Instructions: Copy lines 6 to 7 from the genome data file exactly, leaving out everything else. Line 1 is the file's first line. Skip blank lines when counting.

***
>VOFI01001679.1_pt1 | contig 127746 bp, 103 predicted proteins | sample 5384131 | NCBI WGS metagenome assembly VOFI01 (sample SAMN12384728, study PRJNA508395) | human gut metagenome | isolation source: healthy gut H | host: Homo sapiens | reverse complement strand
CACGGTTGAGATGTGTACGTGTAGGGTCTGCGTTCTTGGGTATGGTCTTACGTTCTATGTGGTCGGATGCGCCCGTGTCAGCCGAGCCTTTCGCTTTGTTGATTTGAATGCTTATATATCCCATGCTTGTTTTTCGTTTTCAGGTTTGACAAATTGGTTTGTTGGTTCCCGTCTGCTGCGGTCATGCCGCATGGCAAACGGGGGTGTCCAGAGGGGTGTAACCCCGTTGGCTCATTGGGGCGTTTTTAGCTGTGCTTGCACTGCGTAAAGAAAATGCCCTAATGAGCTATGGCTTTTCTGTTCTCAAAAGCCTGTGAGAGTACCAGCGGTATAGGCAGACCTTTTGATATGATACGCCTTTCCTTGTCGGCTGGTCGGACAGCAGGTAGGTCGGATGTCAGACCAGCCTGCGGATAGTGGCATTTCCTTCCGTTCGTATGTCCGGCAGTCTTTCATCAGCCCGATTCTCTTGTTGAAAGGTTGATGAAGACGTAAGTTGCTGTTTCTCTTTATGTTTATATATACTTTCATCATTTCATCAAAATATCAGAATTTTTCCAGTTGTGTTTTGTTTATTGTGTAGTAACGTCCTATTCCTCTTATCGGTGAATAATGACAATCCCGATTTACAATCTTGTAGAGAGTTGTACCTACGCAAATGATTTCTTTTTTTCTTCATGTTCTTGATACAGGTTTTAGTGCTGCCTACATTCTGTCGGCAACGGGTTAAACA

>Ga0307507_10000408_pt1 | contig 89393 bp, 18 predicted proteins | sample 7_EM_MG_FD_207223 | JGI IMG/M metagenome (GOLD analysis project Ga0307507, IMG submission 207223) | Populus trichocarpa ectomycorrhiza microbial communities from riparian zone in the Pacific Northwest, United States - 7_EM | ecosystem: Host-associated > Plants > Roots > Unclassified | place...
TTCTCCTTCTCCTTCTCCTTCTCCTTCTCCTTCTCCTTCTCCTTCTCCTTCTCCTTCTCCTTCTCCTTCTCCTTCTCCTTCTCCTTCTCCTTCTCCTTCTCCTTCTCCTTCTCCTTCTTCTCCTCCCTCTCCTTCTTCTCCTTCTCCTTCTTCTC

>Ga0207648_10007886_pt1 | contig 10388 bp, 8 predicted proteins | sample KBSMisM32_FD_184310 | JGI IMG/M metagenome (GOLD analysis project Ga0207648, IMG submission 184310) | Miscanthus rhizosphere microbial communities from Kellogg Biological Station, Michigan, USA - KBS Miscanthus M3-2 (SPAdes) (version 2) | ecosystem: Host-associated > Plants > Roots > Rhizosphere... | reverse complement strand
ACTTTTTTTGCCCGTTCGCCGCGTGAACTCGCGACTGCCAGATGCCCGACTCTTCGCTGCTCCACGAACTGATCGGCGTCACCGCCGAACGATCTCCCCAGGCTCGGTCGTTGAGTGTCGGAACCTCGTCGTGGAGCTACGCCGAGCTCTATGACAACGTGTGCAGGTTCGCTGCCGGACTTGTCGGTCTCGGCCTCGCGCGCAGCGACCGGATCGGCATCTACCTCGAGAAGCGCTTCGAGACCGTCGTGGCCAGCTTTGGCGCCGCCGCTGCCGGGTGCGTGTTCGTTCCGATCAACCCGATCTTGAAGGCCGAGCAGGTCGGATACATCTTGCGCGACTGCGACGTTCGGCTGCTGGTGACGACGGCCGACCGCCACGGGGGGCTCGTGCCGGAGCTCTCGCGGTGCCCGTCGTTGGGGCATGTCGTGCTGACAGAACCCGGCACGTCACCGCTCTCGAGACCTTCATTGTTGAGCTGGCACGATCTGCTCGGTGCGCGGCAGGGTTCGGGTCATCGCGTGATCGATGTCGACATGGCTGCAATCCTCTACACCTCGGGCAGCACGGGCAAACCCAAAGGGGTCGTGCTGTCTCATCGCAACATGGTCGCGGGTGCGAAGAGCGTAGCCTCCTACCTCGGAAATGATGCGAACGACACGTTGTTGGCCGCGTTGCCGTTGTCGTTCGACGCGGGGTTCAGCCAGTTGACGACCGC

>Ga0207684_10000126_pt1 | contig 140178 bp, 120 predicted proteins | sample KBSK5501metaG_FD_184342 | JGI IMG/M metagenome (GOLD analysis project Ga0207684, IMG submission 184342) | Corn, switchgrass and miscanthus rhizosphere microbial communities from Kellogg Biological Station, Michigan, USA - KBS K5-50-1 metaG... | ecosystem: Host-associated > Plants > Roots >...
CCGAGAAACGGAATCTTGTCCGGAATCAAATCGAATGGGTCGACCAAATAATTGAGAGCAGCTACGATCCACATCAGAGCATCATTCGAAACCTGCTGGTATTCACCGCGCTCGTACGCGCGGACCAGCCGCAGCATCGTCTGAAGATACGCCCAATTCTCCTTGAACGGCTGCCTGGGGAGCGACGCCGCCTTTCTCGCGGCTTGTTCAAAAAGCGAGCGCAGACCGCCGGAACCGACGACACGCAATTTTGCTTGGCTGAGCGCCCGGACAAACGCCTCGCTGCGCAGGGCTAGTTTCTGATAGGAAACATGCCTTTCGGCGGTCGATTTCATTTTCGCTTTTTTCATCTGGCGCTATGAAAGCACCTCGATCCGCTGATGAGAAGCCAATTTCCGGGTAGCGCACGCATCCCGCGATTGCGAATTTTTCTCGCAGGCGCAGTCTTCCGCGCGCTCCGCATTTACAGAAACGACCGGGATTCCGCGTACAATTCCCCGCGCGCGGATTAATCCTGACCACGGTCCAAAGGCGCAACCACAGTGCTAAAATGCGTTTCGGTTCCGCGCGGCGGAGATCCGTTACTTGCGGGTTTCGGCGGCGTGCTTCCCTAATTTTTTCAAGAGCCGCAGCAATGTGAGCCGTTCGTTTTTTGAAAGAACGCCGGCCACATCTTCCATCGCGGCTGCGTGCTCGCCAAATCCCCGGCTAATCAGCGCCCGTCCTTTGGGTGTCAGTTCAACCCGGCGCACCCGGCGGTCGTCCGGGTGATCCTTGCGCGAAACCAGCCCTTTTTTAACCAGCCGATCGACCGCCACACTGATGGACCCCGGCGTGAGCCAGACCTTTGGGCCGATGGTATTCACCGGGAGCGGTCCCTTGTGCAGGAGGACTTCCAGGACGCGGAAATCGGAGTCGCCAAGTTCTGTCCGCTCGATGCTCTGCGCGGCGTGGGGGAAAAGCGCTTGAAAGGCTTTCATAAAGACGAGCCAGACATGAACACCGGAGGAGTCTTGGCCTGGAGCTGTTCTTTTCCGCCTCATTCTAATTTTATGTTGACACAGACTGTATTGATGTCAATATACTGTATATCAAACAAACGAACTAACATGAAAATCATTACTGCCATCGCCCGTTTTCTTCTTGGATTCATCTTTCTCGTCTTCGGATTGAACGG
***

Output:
ACTTTTTTTGCCCGTTCGCCGCGTGAACTCGCGACTGCCAGATGCCCGACTCTTCGCTGCTCCACGAACTGATCGGCGTCACCGCCGAACGATCTCCCCAGGCTCGGTCGTTGAGTGTCGGAACCTCGTCGTGGAGCTACGCCGAGCTCTATGACAACGTGTGCAGGTTCGCTGCCGGACTTGTCGGTCTCGGCCTCGCGCGCAGCGACCGGATCGGCATCTACCTCGAGAAGCGCTTCGAGACCGTCGTGGCCAGCTTTGGCGCCGCCGCTGCCGGGTGCGTGTTCGTTCCGATCAACCCGATCTTGAAGGCCGAGCAGGTCGGATACATCTTGCGCGACTGCGACGTTCGGCTGCTGGTGACGACGGCCGACCGCCACGGGGGGCTCGTGCCGGAGCTCTCGCGGTGCCCGTCGTTGGGGCATGTCGTGCTGACAGAACCCGGCACGTCACCGCTCTCGAGACCTTCATTGTTGAGCTGGCACGATCTGCTCGGTGCGCGGCAGGGTTCGGGTCATCGCGTGATCGATGTCGACATGGCTGCAATCCTCTACACCTCGGGCAGCACGGGCAAACCCAAAGGGGTCGTGCTGTCTCATCGCAACATGGTCGCGGGTGCGAAGAGCGTAGCCTCCTACCTCGGAAATGATGCGAACGACACGTTGTTGGCCGCGTTGCCGTTGTCGTTCGACGCGGGGTTCAGCCAGTTGACGACCGC

>Ga0207684_10000126_pt1 | contig 140178 bp, 120 predicted proteins | sample KBSK5501metaG_FD_184342 | JGI IMG/M metagenome (GOLD analysis project Ga0207684, IMG submission 184342) | Corn, switchgrass and miscanthus rhizosphere microbial communities from Kellogg Biological Station, Michigan, USA - KBS K5-50-1 metaG... | ecosystem: Host-associated > Plants > Roots >...